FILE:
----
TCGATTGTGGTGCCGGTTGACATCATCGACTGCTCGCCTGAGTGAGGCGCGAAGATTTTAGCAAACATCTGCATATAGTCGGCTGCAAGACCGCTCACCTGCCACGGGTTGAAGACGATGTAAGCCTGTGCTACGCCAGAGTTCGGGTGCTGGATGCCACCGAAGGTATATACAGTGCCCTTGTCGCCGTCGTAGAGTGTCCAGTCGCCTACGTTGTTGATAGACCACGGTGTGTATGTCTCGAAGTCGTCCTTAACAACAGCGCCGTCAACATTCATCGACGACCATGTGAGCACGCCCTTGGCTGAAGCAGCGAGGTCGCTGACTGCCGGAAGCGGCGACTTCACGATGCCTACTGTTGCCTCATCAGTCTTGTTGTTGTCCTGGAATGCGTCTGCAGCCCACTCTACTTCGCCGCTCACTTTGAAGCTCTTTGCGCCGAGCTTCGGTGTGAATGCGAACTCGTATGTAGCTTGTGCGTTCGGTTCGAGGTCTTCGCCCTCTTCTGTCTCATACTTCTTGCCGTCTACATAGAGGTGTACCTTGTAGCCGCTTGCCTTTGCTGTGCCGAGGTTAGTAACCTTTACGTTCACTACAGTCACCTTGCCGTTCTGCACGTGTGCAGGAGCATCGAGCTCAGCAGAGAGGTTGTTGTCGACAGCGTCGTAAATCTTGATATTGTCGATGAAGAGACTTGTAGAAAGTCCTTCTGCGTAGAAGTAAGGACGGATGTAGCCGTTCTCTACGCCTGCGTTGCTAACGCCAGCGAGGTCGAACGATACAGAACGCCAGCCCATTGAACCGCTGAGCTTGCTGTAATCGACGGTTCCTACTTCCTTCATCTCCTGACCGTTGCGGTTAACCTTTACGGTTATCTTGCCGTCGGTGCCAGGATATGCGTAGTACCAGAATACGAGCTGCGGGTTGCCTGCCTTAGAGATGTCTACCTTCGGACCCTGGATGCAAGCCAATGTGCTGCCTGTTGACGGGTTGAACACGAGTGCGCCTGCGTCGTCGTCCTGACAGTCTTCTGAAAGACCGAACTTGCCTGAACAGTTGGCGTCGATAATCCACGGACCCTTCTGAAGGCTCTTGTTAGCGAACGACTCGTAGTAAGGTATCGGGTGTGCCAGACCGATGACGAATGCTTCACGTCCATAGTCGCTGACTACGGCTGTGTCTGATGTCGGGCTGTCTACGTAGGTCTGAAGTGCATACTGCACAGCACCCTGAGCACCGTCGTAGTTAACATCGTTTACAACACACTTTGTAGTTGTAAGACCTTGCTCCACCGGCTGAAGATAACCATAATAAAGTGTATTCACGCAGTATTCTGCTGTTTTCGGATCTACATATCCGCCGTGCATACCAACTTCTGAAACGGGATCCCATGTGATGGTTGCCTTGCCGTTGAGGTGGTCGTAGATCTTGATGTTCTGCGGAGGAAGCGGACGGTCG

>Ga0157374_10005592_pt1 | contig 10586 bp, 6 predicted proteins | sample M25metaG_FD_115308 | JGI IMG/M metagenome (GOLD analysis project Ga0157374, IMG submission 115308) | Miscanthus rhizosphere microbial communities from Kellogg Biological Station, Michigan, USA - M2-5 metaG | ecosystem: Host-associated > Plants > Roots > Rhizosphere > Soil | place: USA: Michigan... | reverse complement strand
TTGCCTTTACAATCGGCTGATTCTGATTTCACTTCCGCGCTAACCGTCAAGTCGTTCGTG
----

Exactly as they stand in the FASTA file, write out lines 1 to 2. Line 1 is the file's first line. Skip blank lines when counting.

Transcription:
TCGATTGTGGTGCCGGTTGACATCATCGACTGCTCGCCTGAGTGAGGCGCGAAGATTTTAGCAAACATCTGCATATAGTCGGCTGCAAGACCGCTCACCTGCCACGGGTTGAAGACGATGTAAGCCTGTGCTACGCCAGAGTTCGGGTGCTGGATGCCACCGAAGGTATATACAGTGCCCTTGTCGCCGTCGTAGAGTGTCCAGTCGCCTACGTTGTTGATAGACCACGGTGTGTATGTCTCGAAGTCGTCCTTAACAACAGCGCCGTCAACATTCATCGACGACCATGTGAGCACGCCCTTGGCTGAAGCAGCGAGGTCGCTGACTGCCGGAAGCGGCGACTTCACGATGCCTACTGTTGCCTCATCAGTCTTGTTGTTGTCCTGGAATGCGTCTGCAGCCCACTCTACTTCGCCGCTCACTTTGAAGCTCTTTGCGCCGAGCTTCGGTGTGAATGCGAACTCGTATGTAGCTTGTGCGTTCGGTTCGAGGTCTTCGCCCTCTTCTGTCTCATACTTCTTGCCGTCTACATAGAGGTGTACCTTGTAGCCGCTTGCCTTTGCTGTGCCGAGGTTAGTAACCTTTACGTTCACTACAGTCACCTTGCCGTTCTGCACGTGTGCAGGAGCATCGAGCTCAGCAGAGAGGTTGTTGTCGACAGCGTCGTAAATCTTGATATTGTCGATGAAGAGACTTGTAGAAAGTCCTTCTGCGTAGAAGTAAGGACGGATGTAGCCGTTCTCTACGCCTGCGTTGCTAACGCCAGCGAGGTCGAACGATACAGAACGCCAGCCCATTGAACCGCTGAGCTTGCTGTAATCGACGGTTCCTACTTCCTTCATCTCCTGACCGTTGCGGTTAACCTTTACGGTTATCTTGCCGTCGGTGCCAGGATATGCGTAGTACCAGAATACGAGCTGCGGGTTGCCTGCCTTAGAGATGTCTACCTTCGGACCCTGGATGCAAGCCAATGTGCTGCCTGTTGACGGGTTGAACACGAGTGCGCCTGCGTCGTCGTCCTGACAGTCTTCTGAAAGACCGAACTTGCCTGAACAGTTGGCGTCGATAATCCACGGACCCTTCTGAAGGCTCTTGTTAGCGAACGACTCGTAGTAAGGTATCGGGTGTGCCAGACCGATGACGAATGCTTCACGTCCATAGTCGCTGACTACGGCTGTGTCTGATGTCGGGCTGTCTACGTAGGTCTGAAGTGCATACTGCACAGCACCCTGAGCACCGTCGTAGTTAACATCGTTTACAACACACTTTGTAGTTGTAAGACCTTGCTCCACCGGCTGAAGATAACCATAATAAAGTGTATTCACGCAGTATTCTGCTGTTTTCGGATCTACATATCCGCCGTGCATACCAACTTCTGAAACGGGATCCCATGTGATGGTTGCCTTGCCGTTGAGGTGGTCGTAGATCTTGATGTTCTGCGGAGGAAGCGGACGGTCG

>Ga0157374_10005592_pt1 | contig 10586 bp, 6 predicted proteins | sample M25metaG_FD_115308 | JGI IMG/M metagenome (GOLD analysis project Ga0157374, IMG submission 115308) | Miscanthus rhizosphere microbial communities from Kellogg Biological Station, Michigan, USA - M2-5 metaG | ecosystem: Host-associated > Plants > Roots > Rhizosphere > Soil | place: USA: Michigan... | reverse complement strand